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Grant program swings kids into summer with new playgrounds

by Kim Adams
June 05, 2014


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Kim Adams/MEDILL

This playground equipment at Honore Park in East Village has splintered wood and broken parts. It will soon be replaced thanks to a grant from the Chicago Plays program.

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Kim Adams/MEDILL

Screws are missing from this playground equipment at Honore Park in East Village. The park is one of more than 100 in Chicago that the Chicago Plays program will replace this summer.

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As the school year draws to a close, thousands of Chicago children will play on safer, brand-new playgrounds this summer.

More than 100 playgrounds will be replaced or refurbished in 2014 as part of the Chicago Plays program, which Mayor Rahm Emanuel launched last spring. Each selected park receives a $35,000 grant.

Three of those grants were awarded to playgrounds in East Village. Resident Ronda Locke, president of a local park advisory council, said safety was the primary concern at Honore, Snowberry and Superior parks.

“Some of the equipment has actually been handed down from an old, defunct daycare center,” she said. “It literally was disintegrating. Some of the wood would break off leaving sharp metal brackets.”

The renovations will also make the playgrounds more exciting for kids. Locke said in the past decade, a new swing set was the only improvement to Honore Park.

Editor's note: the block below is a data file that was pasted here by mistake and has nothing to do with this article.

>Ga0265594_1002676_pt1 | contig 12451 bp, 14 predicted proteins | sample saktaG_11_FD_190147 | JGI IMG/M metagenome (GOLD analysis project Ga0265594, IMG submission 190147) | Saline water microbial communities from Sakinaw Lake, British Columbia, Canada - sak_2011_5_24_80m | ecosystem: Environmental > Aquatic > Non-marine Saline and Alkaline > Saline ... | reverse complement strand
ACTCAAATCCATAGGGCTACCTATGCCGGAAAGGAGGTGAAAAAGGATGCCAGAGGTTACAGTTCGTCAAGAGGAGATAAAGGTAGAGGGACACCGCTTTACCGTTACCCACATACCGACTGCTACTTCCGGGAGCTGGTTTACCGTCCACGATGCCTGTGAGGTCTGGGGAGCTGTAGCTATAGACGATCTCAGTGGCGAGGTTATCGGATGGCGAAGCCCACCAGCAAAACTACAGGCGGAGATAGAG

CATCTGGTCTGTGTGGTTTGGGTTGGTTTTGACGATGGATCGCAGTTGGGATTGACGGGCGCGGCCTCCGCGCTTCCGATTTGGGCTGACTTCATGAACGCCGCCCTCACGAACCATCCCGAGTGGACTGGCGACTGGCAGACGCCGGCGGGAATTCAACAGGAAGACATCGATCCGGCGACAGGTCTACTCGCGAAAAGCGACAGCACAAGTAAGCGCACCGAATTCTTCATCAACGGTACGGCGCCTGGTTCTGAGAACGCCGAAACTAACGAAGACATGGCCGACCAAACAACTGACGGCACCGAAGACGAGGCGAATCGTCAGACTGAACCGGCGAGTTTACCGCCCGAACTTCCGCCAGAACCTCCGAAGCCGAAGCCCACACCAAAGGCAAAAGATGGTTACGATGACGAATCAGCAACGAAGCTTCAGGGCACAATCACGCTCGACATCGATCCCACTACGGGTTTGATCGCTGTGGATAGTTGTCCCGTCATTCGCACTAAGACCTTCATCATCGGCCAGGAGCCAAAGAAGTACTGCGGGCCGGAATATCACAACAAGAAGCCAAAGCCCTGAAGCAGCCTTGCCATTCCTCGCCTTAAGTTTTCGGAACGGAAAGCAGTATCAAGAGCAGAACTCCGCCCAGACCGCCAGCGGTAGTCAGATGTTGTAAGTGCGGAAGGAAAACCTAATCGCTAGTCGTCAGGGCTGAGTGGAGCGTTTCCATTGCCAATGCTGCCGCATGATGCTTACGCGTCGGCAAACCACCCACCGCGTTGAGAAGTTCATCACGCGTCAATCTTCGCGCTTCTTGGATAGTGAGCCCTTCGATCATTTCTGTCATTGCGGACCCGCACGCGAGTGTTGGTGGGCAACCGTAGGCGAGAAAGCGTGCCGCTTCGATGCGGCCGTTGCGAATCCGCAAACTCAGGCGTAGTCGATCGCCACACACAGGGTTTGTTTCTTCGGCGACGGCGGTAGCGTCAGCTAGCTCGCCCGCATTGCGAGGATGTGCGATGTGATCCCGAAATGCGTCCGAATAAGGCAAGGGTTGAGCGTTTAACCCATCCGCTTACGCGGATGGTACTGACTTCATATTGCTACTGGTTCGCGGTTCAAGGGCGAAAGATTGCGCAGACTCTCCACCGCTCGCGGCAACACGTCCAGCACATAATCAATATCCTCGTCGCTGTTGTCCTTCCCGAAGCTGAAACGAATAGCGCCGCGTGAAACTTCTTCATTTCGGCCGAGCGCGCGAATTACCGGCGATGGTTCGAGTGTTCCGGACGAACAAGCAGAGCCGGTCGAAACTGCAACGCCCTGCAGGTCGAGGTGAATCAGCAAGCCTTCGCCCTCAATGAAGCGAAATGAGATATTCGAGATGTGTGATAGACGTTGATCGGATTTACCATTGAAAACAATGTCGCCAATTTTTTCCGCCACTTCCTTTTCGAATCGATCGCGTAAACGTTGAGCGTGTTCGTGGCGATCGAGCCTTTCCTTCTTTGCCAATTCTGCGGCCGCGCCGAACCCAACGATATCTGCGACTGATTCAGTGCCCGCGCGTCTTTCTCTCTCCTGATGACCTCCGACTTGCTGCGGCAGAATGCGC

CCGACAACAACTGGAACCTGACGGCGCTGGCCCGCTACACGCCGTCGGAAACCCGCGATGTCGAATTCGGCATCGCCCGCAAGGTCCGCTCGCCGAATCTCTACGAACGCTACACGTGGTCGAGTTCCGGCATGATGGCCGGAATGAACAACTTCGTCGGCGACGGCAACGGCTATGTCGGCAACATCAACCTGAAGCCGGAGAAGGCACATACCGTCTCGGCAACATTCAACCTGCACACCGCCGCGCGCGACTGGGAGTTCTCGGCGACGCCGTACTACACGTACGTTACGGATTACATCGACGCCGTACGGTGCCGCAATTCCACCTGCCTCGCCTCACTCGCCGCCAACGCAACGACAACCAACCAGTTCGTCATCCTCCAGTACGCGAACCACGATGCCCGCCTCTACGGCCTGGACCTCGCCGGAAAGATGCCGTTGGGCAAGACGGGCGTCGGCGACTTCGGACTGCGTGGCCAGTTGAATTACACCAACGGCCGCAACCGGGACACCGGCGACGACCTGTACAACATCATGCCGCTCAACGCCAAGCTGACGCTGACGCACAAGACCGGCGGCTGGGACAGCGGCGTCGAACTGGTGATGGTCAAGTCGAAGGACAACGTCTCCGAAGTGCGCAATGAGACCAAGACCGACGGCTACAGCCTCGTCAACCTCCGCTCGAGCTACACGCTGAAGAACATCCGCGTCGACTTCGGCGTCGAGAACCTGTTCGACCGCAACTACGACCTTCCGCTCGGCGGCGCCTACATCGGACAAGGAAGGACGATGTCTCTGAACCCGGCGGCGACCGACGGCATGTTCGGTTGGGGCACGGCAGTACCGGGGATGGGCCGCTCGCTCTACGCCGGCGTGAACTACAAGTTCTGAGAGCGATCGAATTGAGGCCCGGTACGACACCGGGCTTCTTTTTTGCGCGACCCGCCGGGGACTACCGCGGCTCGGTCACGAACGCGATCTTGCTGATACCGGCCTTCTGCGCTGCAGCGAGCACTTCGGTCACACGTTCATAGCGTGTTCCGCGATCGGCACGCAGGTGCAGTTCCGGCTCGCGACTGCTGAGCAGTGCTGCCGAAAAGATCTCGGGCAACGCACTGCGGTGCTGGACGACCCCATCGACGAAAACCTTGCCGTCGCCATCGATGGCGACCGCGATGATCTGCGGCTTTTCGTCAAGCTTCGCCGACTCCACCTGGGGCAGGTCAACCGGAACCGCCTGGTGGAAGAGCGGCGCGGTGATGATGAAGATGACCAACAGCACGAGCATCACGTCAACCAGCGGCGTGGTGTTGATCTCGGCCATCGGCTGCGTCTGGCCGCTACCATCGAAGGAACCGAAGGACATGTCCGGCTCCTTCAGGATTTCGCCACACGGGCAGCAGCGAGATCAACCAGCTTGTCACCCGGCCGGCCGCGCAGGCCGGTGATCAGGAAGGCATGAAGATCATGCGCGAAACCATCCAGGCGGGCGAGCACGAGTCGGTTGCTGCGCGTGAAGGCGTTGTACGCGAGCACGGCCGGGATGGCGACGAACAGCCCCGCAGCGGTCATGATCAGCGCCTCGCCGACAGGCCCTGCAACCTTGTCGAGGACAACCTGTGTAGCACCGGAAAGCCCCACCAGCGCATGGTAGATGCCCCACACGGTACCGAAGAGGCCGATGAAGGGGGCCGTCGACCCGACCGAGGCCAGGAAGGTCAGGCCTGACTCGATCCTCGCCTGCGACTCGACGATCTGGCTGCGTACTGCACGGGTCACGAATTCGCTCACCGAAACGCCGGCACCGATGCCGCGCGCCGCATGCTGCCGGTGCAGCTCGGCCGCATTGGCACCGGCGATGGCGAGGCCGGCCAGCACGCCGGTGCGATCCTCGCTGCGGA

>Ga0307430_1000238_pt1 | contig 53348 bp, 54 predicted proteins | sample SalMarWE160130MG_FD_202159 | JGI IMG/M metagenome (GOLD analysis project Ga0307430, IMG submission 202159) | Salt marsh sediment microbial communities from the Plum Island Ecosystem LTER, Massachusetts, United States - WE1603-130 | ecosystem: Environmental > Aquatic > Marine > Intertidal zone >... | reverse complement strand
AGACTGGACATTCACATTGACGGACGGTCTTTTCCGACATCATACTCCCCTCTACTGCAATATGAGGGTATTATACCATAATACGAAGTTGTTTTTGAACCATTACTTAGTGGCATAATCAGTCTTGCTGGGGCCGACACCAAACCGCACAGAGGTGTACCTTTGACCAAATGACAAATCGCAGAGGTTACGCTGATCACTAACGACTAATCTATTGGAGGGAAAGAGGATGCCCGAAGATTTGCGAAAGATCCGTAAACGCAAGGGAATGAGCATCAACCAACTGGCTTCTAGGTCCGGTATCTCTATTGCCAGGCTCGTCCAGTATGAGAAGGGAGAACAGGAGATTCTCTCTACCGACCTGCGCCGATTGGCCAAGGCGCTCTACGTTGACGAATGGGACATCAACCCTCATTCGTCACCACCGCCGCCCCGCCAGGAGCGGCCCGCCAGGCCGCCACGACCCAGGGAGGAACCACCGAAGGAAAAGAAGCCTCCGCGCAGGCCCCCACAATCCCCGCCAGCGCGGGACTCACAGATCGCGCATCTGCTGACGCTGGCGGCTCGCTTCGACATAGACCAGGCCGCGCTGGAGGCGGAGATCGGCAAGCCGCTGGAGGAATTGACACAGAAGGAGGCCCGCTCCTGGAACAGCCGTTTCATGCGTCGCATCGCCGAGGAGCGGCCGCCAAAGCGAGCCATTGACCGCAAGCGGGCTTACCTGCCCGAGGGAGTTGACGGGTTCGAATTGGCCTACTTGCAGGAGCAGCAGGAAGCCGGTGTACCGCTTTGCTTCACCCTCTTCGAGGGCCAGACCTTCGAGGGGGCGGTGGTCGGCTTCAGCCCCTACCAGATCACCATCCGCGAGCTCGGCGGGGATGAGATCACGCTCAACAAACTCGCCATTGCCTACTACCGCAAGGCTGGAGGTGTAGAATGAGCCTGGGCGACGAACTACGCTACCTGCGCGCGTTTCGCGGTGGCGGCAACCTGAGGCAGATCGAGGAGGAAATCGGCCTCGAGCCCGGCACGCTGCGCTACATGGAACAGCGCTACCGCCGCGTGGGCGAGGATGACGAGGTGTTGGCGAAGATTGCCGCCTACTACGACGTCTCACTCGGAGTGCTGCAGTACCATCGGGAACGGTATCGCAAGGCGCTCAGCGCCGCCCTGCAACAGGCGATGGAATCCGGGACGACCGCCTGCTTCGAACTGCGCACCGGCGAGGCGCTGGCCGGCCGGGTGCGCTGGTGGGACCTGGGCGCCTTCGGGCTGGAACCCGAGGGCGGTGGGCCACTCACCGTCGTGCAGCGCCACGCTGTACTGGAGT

“Some of the equipment is just literally not fun,” she said. “They call them spring rides, but they’re more like stick rides. They’re just something the kids can sit on and then they run off to something else because it doesn’t do anything.”

The Friends of the Parks organization oversees the program, and the Chicago Park District funds it. The program will rebuild or renovate 325 of Chicago’s more than 500 parks over the next five years.

Replacing the old equipment, which in some cases is more than 20 years old, will bring more vibrancy to the communities, said Maria Stone, a director at Friends of the Parks.

“This is where people make friends, where moms and dads go to meet fellow parents,” she said. “Now you have these beautiful, bright, safe playgrounds. More and more kids and families are going to want to go these playgrounds. It makes it a destination.”

To be selected for a grant, communities had to submit an application that included signatures from at least 50 people in support of the renovations, information about the condition of the equipment and how the playground would impact the community.

Locke said the new playgrounds will add more to the neighborhood than just an enhanced play space.

“They will build a sense of community,” she said, “and encourage people to stay here regardless of what happens as the kids get older and not run to the suburbs.”